A few weeks ago at ng-conf, I announced the launch of vscodecandothat.com — a project I worked on with Sarah Drasner to centralize all of my favorite VS Code tips into a collection of short, silent video clips. It’s like a site full of GIFs, except without the 600 megabyte payload and crashed browser tab.


Sarah designed and built the site using Vue. I put together the video clips with excessive pug references.

Sarah and I both work on the Azure team, so it was a good chance for us to use our own tools here at Microsoft to work with a real application. In this article, I’m going to break down how we do continuous delivery with vscodecandothat.com, and how you can do it yourself using the same tools we use.

Before we talk about the setup, I want to define exactly what I mean by “continuous delivery.”

Continuous something-or-other

The term Continuous Delivery refers to making releases easy, fast, and streamlined. We can argue about the exact definition of the term, but just remember that I am a front-end developer so my eyes may glaze over. I may snore. But go on. I swear I’m listening.


For our purposes, “Continuous Delivery” means that the process of building and deploying the site is completely automated. Here’s how that looks in real life:

  • Developer checks code into Github master branch
  • Build server pulls code from Github
  • Build server runs a build (npm script)
  • Build server creates a Docker container
  • Build server pushes Docker container to registry
  • Burke finds the source of broccoli smell in his office
  • Website pulls in updated container

Got all that? Basically, we’re going to automate everything that you would normally do as a developer so that checking code into Github is all you have to worry about. And lord knows that’s hard enough as it is.

OK, let’s begin at the beginning. The first thing we need to do is look at the application to see how it runs. And how it runs is “In a Docker, y’all.”

Running Vue on Docker

vscodecandothat.com is entirely front-end driven. It’s all HTML, JavaScript, and CSS in your browser. That being the case, all we want to do is serve up the index.html page from the dist folder. We use an nginx web server.

When you are just serving up static assets, the Dockerfile is very simple…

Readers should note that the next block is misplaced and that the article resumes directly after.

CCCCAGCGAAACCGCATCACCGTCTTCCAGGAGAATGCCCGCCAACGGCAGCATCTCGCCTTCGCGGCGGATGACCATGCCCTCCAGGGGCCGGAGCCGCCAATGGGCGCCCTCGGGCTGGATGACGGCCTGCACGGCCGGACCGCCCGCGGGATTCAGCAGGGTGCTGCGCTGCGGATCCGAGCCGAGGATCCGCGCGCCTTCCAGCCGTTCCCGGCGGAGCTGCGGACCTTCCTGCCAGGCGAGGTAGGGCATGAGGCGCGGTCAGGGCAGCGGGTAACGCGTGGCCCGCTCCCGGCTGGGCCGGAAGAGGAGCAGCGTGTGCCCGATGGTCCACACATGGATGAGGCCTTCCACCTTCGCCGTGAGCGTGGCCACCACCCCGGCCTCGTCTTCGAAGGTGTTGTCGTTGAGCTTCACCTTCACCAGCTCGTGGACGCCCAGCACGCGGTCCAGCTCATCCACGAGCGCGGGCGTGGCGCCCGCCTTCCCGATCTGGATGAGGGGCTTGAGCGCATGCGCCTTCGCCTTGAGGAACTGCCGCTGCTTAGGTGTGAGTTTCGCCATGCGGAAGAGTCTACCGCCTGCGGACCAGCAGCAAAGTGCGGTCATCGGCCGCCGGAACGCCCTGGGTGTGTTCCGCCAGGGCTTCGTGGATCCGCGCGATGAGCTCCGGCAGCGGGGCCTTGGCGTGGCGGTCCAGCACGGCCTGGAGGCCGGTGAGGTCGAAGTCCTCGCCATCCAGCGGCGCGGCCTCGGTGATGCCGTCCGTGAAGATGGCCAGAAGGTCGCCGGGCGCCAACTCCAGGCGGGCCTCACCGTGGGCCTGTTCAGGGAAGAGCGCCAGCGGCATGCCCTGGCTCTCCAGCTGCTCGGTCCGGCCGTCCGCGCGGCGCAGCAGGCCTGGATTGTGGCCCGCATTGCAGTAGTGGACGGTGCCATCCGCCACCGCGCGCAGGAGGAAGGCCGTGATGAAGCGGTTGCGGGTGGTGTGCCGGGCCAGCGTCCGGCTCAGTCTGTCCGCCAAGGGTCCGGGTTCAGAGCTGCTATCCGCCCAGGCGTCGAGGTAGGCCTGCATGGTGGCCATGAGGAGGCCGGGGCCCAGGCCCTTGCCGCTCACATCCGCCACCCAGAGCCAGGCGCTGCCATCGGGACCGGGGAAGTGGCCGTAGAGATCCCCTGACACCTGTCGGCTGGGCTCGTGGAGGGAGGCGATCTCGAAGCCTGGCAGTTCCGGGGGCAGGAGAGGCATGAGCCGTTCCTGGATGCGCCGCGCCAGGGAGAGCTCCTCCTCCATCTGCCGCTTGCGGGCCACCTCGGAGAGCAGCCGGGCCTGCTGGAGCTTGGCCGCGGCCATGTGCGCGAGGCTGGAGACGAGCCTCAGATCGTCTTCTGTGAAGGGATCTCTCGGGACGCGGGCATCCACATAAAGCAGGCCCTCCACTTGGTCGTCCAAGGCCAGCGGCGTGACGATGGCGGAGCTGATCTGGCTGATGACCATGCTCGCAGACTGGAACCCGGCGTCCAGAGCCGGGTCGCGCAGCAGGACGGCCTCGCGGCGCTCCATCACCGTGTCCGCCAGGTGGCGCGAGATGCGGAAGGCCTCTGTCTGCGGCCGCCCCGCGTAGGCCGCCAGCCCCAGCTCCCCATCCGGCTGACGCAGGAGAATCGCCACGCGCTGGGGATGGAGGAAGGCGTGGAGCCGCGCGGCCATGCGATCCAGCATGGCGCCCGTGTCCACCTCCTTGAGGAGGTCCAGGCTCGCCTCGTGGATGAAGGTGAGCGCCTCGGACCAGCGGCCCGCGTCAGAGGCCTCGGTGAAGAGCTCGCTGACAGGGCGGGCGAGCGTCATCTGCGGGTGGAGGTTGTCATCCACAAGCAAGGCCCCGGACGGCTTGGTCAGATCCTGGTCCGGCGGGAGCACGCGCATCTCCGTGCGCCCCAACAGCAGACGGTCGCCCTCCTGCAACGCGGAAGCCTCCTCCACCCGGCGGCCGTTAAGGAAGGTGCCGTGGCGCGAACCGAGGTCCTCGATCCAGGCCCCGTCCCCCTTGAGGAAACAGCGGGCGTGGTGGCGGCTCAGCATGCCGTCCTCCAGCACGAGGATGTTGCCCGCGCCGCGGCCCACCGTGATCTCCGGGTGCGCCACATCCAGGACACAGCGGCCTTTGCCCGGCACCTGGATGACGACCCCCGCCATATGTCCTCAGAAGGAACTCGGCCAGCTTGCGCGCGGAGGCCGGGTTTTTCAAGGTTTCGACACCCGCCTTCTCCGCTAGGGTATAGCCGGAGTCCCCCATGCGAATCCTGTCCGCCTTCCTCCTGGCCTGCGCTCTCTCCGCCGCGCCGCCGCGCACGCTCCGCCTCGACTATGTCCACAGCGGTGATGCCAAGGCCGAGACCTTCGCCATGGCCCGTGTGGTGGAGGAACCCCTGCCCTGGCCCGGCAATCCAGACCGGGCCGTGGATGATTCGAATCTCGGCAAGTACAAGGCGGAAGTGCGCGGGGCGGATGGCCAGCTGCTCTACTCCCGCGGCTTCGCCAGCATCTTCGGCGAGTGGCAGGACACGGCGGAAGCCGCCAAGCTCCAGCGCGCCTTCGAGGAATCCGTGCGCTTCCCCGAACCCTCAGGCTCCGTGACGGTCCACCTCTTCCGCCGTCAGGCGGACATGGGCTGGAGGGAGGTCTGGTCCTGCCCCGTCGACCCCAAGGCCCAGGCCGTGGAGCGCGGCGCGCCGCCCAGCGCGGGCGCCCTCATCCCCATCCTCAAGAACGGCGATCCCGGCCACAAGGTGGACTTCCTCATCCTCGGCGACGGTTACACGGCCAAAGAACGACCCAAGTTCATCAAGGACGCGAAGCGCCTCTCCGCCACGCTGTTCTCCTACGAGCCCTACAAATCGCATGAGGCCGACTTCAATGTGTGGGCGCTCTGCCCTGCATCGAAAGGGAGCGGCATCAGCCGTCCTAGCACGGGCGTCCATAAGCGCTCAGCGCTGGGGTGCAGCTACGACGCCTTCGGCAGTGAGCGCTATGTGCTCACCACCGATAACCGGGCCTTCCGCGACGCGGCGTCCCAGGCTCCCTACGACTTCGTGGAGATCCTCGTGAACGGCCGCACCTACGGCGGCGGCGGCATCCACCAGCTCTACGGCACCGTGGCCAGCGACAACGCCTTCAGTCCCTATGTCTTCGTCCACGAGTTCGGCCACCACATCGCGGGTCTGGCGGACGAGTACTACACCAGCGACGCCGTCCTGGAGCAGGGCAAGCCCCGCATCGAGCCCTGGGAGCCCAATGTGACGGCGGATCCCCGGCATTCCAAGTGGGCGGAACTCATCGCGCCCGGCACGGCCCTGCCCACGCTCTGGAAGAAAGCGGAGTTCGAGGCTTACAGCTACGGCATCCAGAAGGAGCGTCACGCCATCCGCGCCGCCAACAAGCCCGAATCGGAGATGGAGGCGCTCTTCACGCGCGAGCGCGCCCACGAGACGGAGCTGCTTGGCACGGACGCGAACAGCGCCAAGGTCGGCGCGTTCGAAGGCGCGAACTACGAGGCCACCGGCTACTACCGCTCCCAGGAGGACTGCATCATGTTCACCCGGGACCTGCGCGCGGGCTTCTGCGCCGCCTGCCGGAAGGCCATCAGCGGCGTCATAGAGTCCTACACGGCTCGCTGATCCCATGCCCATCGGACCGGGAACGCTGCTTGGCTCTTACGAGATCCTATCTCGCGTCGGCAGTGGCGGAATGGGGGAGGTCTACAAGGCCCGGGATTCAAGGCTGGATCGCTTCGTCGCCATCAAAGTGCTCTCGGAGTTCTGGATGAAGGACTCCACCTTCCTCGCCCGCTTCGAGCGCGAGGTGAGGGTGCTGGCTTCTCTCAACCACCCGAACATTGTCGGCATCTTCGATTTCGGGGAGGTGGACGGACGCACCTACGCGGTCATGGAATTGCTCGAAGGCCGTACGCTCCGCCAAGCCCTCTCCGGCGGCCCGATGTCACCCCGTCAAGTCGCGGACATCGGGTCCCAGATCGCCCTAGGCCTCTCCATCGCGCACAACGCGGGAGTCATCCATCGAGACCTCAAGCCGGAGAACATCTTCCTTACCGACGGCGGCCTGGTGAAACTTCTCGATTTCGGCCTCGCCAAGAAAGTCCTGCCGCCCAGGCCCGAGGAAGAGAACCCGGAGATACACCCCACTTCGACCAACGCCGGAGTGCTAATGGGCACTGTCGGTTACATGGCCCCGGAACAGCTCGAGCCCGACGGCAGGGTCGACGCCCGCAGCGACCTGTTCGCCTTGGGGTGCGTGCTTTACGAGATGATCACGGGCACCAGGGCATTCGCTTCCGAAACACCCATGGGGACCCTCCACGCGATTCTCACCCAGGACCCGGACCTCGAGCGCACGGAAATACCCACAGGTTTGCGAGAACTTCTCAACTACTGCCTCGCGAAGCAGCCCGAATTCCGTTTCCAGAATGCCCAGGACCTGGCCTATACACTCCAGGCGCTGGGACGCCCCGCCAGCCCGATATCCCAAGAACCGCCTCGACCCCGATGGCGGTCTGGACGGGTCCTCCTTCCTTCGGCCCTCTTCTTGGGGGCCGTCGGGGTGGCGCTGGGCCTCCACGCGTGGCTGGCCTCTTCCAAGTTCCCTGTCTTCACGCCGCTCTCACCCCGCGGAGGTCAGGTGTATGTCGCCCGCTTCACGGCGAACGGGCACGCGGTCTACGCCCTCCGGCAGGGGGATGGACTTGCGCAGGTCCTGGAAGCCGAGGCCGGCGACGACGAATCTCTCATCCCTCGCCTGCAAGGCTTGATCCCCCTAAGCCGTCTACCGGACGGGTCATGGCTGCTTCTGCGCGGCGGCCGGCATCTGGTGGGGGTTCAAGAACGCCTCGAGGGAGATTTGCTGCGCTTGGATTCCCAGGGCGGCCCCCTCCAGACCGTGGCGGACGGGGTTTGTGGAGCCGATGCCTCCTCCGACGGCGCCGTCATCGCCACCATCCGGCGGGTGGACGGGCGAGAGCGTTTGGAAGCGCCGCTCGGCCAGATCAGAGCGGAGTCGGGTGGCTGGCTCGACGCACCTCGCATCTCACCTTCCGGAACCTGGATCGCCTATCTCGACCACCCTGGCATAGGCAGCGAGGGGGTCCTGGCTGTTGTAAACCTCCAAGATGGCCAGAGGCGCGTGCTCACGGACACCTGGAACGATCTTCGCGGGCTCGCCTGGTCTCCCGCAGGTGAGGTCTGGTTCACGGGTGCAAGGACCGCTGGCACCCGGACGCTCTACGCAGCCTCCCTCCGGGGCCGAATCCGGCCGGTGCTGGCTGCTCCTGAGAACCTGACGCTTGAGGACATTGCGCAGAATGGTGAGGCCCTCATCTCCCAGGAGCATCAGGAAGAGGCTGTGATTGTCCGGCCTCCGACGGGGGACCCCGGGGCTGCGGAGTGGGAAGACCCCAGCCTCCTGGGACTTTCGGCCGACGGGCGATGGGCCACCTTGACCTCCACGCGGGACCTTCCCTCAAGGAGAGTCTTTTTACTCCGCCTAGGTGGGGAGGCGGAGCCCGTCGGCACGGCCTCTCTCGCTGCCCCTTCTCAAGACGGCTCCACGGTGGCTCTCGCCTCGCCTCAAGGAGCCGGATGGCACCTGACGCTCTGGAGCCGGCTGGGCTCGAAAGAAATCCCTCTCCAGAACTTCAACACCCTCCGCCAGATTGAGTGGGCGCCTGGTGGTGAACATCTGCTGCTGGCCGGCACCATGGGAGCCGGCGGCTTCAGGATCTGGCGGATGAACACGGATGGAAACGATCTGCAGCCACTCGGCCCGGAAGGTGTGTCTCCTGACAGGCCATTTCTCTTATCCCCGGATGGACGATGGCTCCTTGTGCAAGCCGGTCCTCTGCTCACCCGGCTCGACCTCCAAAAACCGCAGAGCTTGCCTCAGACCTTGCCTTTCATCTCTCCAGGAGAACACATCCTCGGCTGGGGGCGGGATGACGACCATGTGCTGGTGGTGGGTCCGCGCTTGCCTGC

FROM nginx
# Copy in the static build assets
COPY dist/ /app/
# Copy in the nginx config file
COPY misc/nginx.conf /etc/nginx/nginx.conf
# All files are in, start the web server
CMD ["nginx"]

Sarah created an nginx configuration file that we just copy in when the container gets built. Because you do not want to be in the business of configuring nginx (OMG you don’t), Sarah has posted her config file to a gist.

I use the Docker extension for VS Code so that I can see and manage all of my images and containers. I’m not afraid of the terminal, but my brain can only remember so many flags.


Now we need a registry to push the container to. We’re going to configure Azure Container Services (ACR) for that.

You can create an ACR repository from the web portal, but to prove I’m not afraid of the terminal, we’ll do it with the Azure CLI.

First, we need a group for resources. I called mine “vsCodeCanDoThat”.

az group create — name vsCodeCanDoThat — location eastus

Now create the ACR repository. I called mine “hollandcr”.

az acr create --resource-group vsCodeCanDoThat --name hollandcr --sku Basic

Now we can push our image to that by tagging it with the path to the Azure Container Registry.

In the video you can watch me login to the Azure Container Registry from the terminal. This is important because your push will fail if you are not logged in.

OK — now we need a site to host our container. For that we use Azure App Service.

Creating The App Service

First create a Linux service plan. For that, you need your app name and your resource group.


az appservice plan create -n appName -g resourceGroupName --is-linux -l "South Central US" --sku S1 --number-of-workers 1


az appservice plan create -n vsCodeCanDoThatSP -g vsCodeCanDoThat --is-linux -l "South Central US" --sku S1 --number-of-workers 1

Now create the web app and point it at the container that was pushed to the AKS registry. This takes 4 parameters.

  • Service Plan
  • Resource Group
  • App Name (you haven’t defined this yet)
  • Docker image that you pushed earlier
az webapp create -n vsCodeCanDoThatSP -g vsCodeCanDoThatRG -p vscodecandothat -i hollandcr.azurecr.io/vscodecandothat:latest

And that’s it. You’ll get back a URL, and you should be able to open it and see your site running.


Now what we want to do is automate everything that we just did. We never ever want to have to go through any of these steps again.